World-famous entertainers will perform at Windsor Castle as part of a weekend of celebrations to mark the King’s coronation, it has been announced.
The concert will be broadcast on the BBC on 7 May featuring “global music icons”, orchestras and a diverse “coronation choir”.
It will come the day after the coronation at Westminster Abbey.
Processions to and from the abbey will take place, ending with a balcony appearance at Buckingham Palace.
These are among the new details just released on plans for the weekend which the King and Queen Consort hope will be an opportunity for friends, families and communities to celebrate together, said Buckingham Palace.
The concert choir will be picked from amateur choirs, including from the NHS, refugees, LGBTQ+ singing groups and deaf-signing choirs, reflecting the aim to make this a more inclusive coronation, which mixes the ancient and modern aspects.
There will be a laser and drone lightshow, but in an end to another tradition, there are no plans for beacons to be lit around the country.
- Saturday 6 May: Coronation service in Westminster Abbey; coronation procession; Buckingham Palace balcony
- Sunday 7 May: Concert and lightshow at Windsor Castle; Coronation Big Lunch street parties
- Monday 8 May: Extra bank holiday; Big Help Out encouraging people to get involved in local volunteering
The line-up for the Windsor concert has still to be announced but organisers are promising “some of the world’s biggest entertainers”.
The event is expected to be a wide mix of music, dancing and a laser lightshow will be linked to the illumination of famous sites around the UK. For the Shakespeare-loving monarch there will be spoken-word performances from stage and screen stars.
Last year a concert was held outside Buckingham Palace for the late Queen’s Platinum Jubilee, with music from pop performers such as Diana Ross and Sir Rod Stewart.
Street parties and local get-togethers will also be held on the Sunday, under the banner of the Coronation Big Lunch.
Supporting the local community will be encouraged on the bank holiday of Monday 8 May, with the Big Help Out, in which people will be urged to get involved in local volunteering projects.
Previous coronations have also included the monarch making a broadcast to the nation and official banquets for guests and visiting dignitaries.
The coronation at Westminster Abbey will see the crowning of King Charles and the Queen Consort Camilla, in a service full of religious symbolism and pageantry.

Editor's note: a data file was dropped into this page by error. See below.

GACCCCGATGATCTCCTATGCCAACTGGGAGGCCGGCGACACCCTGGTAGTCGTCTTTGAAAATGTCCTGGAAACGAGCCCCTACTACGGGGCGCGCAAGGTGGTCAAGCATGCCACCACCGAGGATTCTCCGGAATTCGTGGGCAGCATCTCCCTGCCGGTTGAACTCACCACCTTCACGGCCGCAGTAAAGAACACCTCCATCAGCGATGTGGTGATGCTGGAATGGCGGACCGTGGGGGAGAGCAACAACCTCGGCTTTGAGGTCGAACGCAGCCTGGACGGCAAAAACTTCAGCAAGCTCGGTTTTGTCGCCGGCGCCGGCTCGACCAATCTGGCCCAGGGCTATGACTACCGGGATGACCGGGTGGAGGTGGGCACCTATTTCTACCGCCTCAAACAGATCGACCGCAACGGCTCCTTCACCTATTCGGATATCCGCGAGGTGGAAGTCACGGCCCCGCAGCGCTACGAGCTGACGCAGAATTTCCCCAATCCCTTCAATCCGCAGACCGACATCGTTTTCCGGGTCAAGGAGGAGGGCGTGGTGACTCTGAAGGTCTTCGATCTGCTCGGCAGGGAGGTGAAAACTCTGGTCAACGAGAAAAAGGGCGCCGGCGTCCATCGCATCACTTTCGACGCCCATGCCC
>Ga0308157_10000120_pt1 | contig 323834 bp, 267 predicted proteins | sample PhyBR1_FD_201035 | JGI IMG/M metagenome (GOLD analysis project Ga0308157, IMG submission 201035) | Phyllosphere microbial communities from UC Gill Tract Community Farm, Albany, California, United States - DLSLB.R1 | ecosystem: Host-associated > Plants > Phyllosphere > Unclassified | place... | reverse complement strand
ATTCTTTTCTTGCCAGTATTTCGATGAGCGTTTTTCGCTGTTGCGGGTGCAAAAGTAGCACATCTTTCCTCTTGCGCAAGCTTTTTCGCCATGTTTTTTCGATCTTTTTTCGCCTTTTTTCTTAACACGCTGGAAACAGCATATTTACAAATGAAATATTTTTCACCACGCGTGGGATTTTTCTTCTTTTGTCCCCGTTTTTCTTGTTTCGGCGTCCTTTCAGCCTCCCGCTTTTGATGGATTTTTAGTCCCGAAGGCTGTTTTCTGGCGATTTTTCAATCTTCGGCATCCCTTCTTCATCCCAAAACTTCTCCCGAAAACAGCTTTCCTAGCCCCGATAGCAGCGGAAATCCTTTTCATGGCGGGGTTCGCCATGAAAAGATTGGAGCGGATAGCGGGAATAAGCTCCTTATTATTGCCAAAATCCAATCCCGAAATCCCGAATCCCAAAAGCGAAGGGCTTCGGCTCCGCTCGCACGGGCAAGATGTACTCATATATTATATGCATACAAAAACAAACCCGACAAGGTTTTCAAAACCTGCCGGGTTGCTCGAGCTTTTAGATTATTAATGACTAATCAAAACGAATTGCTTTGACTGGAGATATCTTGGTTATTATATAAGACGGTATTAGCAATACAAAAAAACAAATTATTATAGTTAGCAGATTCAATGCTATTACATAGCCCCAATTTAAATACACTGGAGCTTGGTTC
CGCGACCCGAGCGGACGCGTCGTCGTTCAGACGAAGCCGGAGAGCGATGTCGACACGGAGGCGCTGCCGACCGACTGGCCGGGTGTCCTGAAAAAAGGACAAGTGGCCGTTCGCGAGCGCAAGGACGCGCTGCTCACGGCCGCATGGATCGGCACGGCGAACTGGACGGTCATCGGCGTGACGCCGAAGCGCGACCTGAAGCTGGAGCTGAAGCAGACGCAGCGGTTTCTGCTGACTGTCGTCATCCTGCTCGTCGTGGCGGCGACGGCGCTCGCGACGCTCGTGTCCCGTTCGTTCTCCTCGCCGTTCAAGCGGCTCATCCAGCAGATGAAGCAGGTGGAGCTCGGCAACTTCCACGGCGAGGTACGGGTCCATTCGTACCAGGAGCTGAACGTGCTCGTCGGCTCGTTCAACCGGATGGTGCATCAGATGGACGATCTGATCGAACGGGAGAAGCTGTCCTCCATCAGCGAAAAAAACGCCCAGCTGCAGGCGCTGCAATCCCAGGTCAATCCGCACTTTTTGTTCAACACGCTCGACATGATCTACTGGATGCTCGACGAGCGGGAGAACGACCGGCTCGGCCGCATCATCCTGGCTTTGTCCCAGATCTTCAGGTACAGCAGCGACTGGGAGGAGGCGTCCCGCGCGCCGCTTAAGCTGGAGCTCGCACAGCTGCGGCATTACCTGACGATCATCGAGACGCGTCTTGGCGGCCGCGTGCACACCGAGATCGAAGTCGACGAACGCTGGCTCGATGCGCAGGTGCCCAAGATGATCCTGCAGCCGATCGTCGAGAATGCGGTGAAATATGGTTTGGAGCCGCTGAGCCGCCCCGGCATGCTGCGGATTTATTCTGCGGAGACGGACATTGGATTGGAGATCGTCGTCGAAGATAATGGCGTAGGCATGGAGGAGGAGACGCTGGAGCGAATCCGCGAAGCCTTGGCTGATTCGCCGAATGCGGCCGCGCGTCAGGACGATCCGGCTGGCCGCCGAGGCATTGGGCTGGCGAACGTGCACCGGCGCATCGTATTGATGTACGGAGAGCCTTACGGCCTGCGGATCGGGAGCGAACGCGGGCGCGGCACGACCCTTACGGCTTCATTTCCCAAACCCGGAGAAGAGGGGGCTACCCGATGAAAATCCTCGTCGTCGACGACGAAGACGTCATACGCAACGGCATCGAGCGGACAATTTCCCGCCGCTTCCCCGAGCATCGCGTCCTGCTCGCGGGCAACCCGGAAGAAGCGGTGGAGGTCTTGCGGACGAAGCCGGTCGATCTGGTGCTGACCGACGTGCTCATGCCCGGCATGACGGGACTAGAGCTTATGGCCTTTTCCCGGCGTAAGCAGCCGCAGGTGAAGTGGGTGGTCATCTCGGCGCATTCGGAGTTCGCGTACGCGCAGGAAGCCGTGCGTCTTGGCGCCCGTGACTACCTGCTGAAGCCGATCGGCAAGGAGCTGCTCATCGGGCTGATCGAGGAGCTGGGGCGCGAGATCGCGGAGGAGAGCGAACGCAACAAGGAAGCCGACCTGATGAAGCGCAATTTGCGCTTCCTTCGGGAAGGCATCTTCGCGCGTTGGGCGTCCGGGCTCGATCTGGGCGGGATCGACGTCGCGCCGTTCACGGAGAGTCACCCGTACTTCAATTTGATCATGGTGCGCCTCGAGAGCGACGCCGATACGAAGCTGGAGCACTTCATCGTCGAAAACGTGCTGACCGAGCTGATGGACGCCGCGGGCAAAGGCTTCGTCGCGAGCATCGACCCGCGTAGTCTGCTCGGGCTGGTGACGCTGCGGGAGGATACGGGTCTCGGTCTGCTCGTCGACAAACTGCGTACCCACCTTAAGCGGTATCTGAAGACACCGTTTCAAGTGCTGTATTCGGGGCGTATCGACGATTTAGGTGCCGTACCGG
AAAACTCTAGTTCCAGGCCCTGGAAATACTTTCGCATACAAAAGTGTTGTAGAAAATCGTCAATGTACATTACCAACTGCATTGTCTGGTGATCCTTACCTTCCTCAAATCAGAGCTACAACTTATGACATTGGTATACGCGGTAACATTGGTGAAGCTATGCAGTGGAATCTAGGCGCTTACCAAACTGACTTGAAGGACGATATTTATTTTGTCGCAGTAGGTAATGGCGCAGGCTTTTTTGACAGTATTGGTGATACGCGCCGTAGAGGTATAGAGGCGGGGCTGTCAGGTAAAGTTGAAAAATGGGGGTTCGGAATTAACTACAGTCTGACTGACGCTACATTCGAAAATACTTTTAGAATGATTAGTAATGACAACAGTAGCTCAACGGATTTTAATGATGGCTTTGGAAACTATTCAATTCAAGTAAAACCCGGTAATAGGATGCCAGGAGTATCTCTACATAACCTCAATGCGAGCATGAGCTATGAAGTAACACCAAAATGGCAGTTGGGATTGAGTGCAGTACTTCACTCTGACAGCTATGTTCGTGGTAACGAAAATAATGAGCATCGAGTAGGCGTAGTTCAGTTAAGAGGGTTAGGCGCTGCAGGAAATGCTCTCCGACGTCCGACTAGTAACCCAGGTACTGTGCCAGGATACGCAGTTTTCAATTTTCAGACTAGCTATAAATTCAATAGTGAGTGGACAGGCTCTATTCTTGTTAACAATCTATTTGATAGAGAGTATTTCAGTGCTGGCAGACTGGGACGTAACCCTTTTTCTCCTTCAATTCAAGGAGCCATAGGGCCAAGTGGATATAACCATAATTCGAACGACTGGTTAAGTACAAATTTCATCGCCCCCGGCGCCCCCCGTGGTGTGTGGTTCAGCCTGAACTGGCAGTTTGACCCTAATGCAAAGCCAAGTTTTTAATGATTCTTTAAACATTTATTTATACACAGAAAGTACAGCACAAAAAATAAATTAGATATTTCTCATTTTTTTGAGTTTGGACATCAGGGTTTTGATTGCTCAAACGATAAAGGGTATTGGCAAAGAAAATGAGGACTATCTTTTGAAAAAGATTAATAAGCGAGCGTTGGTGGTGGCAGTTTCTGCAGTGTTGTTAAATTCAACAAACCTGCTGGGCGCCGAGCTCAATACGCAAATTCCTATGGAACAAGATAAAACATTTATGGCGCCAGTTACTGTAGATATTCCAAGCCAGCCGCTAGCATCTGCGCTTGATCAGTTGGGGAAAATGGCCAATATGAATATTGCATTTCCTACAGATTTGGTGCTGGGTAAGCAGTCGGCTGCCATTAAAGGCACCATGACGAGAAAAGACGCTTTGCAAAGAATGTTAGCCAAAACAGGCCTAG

The ceremony is expected to be a shorter, smaller and a more diverse occasion than for Elizabeth II’s coronation in 1953.
That previous coronation lasted three hours and the ceremony for King Charles is expected to be considerably shorter.
Elements of the service could be reduced, such as the paying of homage, and a “claims office” is currently looking at which roles should be included.
Previous coronations have had historic roles such as the “rouge dragon pursuivant”, “unicorn pursuivant” and carriers of the “golden spur” and the “white wand”.
There were more than 8,000 guests for the 1953 coronation, while the ceremony in May is expected to be smaller, with Westminster Abbey usually having a capacity of about 2,200.
Although it remains uncertain whether the Duke and Duchess of Sussex will be part of the congregation – with Prince Harry in a recent TV interview not confirming his attendance if invited.
The coronation procession is expected to be more modest. In 1953, there were 16,000 participants in a procession that took 45 minutes to pass any stationary point on the 7km (4.3 miles) route.
This time round the King and Queen Consort will arrive at the abbey from the palace, in the King’s procession and return in a larger Coronation procession, joined by other members of the Royal Family. It is not yet confirmed who will then appear with them on the balcony at Buckingham Palace.
There have been suggestions that the dress code for those attending the coronation is likely to be more modern.
A more inclusive, multi-faith dimension is anticipated for the service, with representatives of a range of religions. There will be scrutiny of whether the coronation oath is updated to reflect a wider range of beliefs.
Attention will be paid to the cost of the state-funded coronation. According to the House of Commons Library, the coronation in 1953 cost the equivalent of £18.8m in 2021 prices.